ABOUT THIS BOOK
What do Amsterdam prostitutes, NASA astronauts, cross-dressing texts, and Star Trek characters have in common? Only Marleen Barr knows for sure. In Genre Fission, the award-winning author revitalizes literary and cultural theory by proposing an entirely new discourse practice of examining the points where genres and attendant meanings first converge, then reemerge as something new. Part literary analysis, part cultural studies, part feminist critique flavored with a smattering of science fiction and utopian studies, it is witty and eccentric, entertaining and enlightening.
Barr expands postmodern assumptions about cultural studies by suggesting that "genre fission" is occurring among discrete literary and cultural "types" of events--mainstream novels, science fiction, historical narratives, film, paintings, and museum displays. For her literary insights, Barr turns her attention to such mainstream authors as Saul Bellow, John Updike, Marge Piercy, and John Barth as well as science fiction writers Ursula Le Guin and Octavia Butler and Hispanic American writers Julia Alvarez, Ana Castillo, and Cristina García, among others.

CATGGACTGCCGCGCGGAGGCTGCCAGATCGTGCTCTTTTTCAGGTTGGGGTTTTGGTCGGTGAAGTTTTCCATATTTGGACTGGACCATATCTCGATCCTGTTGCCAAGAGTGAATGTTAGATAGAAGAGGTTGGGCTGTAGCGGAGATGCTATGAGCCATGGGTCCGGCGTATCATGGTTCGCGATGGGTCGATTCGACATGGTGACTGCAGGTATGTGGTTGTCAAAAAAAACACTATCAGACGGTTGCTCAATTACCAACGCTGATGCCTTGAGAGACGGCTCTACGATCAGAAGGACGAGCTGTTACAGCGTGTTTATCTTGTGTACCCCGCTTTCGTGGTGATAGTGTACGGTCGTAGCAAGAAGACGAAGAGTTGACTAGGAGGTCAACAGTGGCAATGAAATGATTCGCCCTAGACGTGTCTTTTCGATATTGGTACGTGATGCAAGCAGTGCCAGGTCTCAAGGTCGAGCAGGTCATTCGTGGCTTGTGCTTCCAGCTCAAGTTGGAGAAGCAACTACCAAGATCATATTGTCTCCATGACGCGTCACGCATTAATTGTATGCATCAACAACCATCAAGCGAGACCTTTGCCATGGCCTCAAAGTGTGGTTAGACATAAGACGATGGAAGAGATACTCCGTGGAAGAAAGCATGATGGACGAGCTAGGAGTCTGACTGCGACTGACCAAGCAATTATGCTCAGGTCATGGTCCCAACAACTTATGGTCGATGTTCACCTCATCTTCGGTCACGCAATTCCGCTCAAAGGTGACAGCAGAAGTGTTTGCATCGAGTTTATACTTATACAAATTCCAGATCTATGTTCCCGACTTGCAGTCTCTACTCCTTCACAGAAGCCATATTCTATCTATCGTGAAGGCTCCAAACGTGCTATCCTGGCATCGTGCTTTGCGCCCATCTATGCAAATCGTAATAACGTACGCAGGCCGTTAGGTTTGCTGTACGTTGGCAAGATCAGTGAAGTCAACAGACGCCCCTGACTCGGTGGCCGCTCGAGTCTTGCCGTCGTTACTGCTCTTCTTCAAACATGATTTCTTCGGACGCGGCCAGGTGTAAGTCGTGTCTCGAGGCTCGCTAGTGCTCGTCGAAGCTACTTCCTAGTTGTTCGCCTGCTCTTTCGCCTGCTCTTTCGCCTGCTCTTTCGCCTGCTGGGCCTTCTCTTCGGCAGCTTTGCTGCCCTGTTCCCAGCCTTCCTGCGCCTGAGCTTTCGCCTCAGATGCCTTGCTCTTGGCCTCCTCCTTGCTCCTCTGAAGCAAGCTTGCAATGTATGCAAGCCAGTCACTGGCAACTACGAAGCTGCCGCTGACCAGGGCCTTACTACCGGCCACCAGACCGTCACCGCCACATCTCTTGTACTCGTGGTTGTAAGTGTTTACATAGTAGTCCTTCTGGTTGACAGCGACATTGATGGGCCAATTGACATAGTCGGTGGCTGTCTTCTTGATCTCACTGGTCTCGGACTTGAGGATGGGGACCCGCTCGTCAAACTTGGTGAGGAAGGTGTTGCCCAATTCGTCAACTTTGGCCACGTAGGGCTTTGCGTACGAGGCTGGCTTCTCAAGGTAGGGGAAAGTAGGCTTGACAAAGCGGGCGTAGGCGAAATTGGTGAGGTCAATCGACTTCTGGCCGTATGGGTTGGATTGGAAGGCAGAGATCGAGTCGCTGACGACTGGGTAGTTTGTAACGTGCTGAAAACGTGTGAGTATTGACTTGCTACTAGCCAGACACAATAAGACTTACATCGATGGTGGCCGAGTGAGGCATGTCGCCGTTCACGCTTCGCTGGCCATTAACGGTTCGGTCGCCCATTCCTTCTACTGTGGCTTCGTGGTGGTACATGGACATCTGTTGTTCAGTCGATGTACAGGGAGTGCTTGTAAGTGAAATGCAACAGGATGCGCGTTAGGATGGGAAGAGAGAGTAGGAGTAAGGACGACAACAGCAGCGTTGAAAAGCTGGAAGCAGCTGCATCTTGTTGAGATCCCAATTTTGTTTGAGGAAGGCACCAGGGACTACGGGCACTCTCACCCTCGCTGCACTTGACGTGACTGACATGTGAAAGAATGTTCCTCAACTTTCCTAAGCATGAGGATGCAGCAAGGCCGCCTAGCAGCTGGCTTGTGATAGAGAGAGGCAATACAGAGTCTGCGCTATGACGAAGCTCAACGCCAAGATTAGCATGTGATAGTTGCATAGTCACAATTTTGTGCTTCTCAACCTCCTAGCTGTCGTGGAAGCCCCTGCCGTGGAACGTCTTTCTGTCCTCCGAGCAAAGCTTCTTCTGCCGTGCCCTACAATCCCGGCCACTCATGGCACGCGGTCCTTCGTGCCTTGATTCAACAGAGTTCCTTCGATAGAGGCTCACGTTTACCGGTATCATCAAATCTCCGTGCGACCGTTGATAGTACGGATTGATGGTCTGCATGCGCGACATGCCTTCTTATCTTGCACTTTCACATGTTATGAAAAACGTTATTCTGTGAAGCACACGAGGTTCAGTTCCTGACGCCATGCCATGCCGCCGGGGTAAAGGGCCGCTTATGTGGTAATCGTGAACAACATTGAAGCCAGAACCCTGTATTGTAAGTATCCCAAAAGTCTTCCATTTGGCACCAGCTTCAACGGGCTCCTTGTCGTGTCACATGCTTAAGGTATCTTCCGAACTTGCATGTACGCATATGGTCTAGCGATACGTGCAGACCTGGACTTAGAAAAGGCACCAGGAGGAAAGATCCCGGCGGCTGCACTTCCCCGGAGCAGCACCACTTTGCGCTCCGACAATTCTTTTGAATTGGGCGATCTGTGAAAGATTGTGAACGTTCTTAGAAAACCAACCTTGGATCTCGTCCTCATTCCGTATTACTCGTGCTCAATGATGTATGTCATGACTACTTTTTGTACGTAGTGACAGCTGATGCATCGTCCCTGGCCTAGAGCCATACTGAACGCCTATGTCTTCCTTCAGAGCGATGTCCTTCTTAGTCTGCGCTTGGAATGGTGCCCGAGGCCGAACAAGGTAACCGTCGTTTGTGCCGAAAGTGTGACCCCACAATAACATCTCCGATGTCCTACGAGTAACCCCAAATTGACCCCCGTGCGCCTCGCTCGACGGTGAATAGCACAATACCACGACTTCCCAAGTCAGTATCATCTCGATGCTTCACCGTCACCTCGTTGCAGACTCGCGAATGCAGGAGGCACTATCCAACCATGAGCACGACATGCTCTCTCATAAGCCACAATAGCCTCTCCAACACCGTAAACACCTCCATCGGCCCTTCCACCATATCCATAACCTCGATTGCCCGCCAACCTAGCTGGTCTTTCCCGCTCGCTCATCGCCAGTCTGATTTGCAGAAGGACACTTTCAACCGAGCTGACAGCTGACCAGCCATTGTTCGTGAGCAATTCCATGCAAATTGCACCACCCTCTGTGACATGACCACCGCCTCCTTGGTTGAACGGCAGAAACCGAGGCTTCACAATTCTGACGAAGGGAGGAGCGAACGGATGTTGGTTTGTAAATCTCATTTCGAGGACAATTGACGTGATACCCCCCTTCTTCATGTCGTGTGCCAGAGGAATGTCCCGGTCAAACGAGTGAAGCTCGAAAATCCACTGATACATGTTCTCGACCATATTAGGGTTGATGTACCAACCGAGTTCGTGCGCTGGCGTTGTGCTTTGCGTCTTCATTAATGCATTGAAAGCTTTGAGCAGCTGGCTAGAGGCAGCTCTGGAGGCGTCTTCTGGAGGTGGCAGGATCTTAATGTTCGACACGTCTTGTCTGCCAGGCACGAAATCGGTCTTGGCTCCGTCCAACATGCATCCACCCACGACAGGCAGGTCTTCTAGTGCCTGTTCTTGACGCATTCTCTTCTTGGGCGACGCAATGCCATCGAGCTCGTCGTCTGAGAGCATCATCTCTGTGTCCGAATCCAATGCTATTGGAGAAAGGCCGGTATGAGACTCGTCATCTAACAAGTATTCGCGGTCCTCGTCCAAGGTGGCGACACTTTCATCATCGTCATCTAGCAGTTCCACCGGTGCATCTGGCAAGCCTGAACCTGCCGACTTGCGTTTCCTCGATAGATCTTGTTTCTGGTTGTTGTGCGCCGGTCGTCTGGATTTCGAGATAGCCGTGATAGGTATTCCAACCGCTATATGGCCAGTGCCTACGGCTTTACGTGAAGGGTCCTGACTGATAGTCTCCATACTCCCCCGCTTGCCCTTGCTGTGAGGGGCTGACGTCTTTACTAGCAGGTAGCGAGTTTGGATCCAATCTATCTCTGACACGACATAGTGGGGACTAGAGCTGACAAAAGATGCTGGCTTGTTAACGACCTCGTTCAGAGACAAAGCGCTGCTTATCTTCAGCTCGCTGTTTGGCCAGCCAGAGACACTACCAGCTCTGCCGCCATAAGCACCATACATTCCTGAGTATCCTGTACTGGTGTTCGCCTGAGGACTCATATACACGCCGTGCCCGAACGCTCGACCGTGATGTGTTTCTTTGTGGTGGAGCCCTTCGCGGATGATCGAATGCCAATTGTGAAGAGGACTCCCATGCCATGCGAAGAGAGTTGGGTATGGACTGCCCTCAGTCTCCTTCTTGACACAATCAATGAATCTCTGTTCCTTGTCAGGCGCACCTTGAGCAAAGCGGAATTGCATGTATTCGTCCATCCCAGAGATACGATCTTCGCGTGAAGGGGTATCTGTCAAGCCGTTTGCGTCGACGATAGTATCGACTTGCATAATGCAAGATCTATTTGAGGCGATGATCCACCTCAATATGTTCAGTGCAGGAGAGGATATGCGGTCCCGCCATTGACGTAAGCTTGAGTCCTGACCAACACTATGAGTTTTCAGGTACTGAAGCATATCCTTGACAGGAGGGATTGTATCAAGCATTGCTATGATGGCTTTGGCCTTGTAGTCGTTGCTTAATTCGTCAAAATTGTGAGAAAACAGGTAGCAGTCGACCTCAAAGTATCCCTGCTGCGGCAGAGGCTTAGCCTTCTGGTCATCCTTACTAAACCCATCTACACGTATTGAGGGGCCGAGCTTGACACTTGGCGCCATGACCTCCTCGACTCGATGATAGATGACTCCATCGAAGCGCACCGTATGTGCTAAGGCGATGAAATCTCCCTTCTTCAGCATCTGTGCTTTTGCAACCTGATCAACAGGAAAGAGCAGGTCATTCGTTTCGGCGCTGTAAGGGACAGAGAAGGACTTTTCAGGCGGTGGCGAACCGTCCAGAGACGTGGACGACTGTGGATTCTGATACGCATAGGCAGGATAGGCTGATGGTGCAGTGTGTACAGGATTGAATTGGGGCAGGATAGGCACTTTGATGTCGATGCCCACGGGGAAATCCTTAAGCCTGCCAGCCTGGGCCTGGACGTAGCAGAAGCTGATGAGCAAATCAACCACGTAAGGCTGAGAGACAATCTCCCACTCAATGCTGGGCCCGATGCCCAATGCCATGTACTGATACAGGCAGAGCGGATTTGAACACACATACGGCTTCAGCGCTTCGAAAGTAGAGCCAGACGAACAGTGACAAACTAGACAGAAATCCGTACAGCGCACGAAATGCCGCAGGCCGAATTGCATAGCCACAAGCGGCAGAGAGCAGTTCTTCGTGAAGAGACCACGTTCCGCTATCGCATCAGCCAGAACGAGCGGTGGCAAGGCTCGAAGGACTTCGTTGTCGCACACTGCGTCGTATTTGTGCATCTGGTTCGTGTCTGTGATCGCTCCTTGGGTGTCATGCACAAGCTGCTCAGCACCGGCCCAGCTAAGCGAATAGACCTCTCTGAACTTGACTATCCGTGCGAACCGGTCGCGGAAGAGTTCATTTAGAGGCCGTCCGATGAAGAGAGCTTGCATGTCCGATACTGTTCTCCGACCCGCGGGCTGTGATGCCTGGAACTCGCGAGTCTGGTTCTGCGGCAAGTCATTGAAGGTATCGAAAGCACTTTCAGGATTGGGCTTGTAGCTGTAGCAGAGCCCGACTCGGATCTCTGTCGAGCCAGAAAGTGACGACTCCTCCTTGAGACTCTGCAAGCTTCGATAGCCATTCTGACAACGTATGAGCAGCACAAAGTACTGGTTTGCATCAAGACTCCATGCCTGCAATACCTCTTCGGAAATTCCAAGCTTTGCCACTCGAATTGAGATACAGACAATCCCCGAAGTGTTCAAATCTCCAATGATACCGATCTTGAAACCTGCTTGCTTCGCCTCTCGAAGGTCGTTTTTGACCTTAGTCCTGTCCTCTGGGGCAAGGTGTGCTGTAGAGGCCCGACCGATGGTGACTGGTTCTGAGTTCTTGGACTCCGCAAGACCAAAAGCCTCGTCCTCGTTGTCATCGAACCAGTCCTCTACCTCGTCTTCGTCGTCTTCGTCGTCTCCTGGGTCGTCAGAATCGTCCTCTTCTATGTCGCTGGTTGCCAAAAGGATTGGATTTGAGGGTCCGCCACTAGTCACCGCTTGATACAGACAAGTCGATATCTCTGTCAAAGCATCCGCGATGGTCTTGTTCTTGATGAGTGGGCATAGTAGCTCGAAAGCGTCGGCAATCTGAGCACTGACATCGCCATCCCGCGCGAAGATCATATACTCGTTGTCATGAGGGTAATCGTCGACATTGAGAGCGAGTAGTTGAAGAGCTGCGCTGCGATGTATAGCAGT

Barr moves from literary to culture studies by addressing such phenomena from contemporary mass culture as the urban landscapes of New York and Los Angeles, Jackie Kennedy, the Star Trek industry, Lynn Redgrave, Amsterdam's red light district, Lorena Bobbitt, and the Apollo astronauts--to provide only a few of the relevant examples. Thus Genre Fission attains what Barr herself designates (in describing the art of Judy Chicago and Lee Bontecou) as "utopian interweavings of difference," crossing numerous boundaries in order to frame a larger territory for exploration.